"'Dylans' was a fickle but bewitchingly-perfect-when-on right-hander that offered wrapping, metronomic barrels."
Casarina occupied prime beachfront real estate directly in front of The Peak, and we surfed it every day for a fortnight. Never smaller than head-high, the ultra-consistent wave nonetheless had a different complexion on any given day, depending on the subtleties of swell size, period and direction. As a rule, the lefts were faster and hollower, yielding a barrel or two on take-off or through the inside section, whereas the right offered up a whackable wall.
Located in the doldrums, the daily weather pattern made for windless morning and evening sessions, and a light onshore midday breeze, punctuated by the occasional short-lived tropical squall. The glassy morning and evening sessions saw a light crowd of 5–10 at The Peak, and an empty line-up in between.
We explored the coastline further north, finding a handful of empty waves of varying quality, the best of which was a stunning beach that was home to some fun sand-bottomed peaks. On the southern tip of the island, we weaved through a maze of tiny coral islands in a local fisherman’s outrigger canoe to “Thailands", where we surfed a long and shifty lefthander that rumbled down a jagged stretch of reef in the otherwise-deserted bay.
“Dylans" was a fickle but bewitchingly-perfect-when-on righthander that offered wrapping, metronomic barrels when the swell size and direction was just right. There are only 20 or so local surfers in Simeulue and many of them could be found threading their way through the round tubes at Dylans when it was on. In one particularly memorable session, we were treated to a veritable barrel-riding clinic by a preternaturally talented 14-year-old local kid named Rambo.
On an oft-repaired, yellowing old board he would take off 10 yards deeper than anyone else, glide over the heaving ledge, stall with a wild grin on his face, pull in and stand tall as he flew through the tube and be spat out five seconds later, hooting like a maniac.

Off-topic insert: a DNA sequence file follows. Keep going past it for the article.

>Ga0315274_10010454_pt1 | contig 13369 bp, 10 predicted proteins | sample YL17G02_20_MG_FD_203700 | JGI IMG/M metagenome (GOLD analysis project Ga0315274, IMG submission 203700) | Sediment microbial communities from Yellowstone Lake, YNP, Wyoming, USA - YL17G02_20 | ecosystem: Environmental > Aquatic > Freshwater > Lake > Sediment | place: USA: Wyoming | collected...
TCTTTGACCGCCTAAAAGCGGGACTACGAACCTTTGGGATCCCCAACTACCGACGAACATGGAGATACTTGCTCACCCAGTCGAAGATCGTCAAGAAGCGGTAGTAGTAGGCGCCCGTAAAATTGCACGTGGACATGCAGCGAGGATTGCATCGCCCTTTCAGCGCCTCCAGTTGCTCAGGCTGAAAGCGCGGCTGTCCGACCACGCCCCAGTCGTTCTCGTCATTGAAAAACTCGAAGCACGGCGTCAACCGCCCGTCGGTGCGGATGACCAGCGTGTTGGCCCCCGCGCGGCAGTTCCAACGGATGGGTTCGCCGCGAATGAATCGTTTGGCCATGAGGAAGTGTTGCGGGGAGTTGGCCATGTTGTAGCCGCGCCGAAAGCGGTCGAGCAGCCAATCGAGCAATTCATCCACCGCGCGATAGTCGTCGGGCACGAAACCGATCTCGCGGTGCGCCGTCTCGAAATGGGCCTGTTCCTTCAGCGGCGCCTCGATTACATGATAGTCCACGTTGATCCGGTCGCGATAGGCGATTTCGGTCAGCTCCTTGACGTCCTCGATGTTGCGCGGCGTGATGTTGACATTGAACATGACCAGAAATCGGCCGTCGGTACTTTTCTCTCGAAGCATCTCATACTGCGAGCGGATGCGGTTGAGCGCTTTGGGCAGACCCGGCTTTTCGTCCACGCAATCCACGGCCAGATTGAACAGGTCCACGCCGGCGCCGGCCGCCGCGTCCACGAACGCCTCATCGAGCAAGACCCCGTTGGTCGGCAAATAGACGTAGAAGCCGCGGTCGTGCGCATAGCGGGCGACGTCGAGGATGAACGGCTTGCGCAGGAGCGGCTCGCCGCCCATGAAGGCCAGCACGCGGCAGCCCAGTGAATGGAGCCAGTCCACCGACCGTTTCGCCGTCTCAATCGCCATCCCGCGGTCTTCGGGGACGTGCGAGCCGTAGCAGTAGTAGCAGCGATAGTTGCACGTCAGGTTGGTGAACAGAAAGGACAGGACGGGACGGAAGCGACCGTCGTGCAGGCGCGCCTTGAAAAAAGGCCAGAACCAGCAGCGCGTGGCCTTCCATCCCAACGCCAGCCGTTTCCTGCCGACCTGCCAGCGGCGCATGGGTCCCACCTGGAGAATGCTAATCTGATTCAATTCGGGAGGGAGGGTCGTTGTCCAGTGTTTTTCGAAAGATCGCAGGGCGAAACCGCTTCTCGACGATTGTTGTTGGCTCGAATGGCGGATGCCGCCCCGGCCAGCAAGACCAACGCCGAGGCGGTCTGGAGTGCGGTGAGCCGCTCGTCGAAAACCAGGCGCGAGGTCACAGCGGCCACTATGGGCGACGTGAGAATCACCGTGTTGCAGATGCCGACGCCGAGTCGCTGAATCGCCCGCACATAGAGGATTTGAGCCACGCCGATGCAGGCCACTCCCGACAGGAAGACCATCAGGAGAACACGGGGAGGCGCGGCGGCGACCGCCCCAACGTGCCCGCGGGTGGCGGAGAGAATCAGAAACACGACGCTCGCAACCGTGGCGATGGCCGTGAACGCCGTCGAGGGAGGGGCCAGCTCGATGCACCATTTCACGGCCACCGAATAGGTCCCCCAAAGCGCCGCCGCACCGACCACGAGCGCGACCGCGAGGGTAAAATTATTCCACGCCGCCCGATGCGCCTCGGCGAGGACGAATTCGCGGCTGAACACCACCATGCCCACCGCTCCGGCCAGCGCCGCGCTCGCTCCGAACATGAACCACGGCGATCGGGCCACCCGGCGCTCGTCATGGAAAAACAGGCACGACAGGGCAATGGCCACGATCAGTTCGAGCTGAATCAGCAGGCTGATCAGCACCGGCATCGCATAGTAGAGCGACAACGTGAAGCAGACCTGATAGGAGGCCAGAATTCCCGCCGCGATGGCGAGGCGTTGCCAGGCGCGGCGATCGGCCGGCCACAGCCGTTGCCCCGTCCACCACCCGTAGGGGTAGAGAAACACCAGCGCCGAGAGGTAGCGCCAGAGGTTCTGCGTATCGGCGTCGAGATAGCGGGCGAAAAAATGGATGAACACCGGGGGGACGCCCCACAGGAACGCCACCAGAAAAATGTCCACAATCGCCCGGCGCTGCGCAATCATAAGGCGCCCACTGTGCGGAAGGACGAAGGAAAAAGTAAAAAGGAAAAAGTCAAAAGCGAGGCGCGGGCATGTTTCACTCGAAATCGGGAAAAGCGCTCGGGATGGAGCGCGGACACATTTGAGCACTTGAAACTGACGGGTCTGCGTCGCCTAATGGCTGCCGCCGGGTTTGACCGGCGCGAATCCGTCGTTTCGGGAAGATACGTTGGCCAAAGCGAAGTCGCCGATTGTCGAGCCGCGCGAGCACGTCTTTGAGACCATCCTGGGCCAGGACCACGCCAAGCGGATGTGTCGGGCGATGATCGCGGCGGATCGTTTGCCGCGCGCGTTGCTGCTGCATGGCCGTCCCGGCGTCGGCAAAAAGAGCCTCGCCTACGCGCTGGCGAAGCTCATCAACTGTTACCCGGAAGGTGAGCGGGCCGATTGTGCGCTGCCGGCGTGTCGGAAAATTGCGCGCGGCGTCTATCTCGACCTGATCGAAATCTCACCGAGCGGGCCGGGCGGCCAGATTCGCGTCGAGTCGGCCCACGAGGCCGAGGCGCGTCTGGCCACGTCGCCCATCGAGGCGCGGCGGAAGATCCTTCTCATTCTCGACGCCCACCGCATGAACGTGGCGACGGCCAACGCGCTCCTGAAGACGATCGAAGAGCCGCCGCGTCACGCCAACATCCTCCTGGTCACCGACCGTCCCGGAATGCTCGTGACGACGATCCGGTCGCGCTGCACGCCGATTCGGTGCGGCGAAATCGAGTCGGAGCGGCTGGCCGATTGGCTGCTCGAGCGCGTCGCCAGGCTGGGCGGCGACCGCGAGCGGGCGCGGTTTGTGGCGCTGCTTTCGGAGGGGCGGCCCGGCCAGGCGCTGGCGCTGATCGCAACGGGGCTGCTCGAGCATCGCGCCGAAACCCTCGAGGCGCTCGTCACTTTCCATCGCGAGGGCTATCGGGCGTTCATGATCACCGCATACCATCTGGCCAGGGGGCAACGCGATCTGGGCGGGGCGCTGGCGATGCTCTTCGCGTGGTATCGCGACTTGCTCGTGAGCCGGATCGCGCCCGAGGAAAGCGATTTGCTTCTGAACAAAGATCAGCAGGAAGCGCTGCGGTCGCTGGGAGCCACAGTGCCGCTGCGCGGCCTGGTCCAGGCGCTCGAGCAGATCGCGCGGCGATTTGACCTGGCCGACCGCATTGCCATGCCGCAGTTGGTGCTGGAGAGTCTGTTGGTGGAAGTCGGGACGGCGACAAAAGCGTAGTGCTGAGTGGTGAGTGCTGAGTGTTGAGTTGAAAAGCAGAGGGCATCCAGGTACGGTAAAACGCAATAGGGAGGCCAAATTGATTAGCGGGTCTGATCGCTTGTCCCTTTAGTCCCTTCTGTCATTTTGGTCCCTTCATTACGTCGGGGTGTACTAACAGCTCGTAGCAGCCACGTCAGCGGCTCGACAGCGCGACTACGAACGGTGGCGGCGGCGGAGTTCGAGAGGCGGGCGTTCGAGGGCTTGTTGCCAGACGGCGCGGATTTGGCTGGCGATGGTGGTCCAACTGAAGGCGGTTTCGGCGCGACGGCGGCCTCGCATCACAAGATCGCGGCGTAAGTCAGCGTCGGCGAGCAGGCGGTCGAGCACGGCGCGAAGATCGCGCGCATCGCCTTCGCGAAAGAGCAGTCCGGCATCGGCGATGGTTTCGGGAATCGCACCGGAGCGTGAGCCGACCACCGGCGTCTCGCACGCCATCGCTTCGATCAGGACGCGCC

With the vast majority of Simeulue’s population Muslim, each village around the island featured a mosque as its centre-piece. Their ornate roofs made up a kaleidoscopic patchwork of colour as we explored the island. The call to prayer at dusk signalled the end of the day’s surfing, as the sun slipped into the Indian Ocean.
"We were treated to a veritable barrel-riding clinic by a preternaturally talented 14-year-old local kid named Rambo."
As seems to be the case everywhere on earth, the boys were mad about football. Despite there being very little mobile phone signal on large parts of the island, and wifi available only in Sinabang (Simeulue’s “capital"), the Premier League was a big deal.
At least half of the footballers in Simeulue seemed to be Liverpool fans, making the island perhaps the world’s unlikeliest Scouse stronghold and causing me to wonder whether football rather than Christianity or Islam is in fact the world’s premier religion. Girls would mostly play volleyball, while tiny children would fly kites hundreds of feet in the sky with their fathers.
Simeulue teemed with wildlife. Water buffalo, chickens and goats roamed free across the island. Steaming buffalo dung on the road represented a real navigational hazard when on scooters. One day we set off inland, on a hike up a creek through the rainforest, climbing waterfalls and traversing rapids on slippery fallen trees. Our path was crossed by wild boar, troops of long-tailed macaques unique to Simeulue and giant centipedes.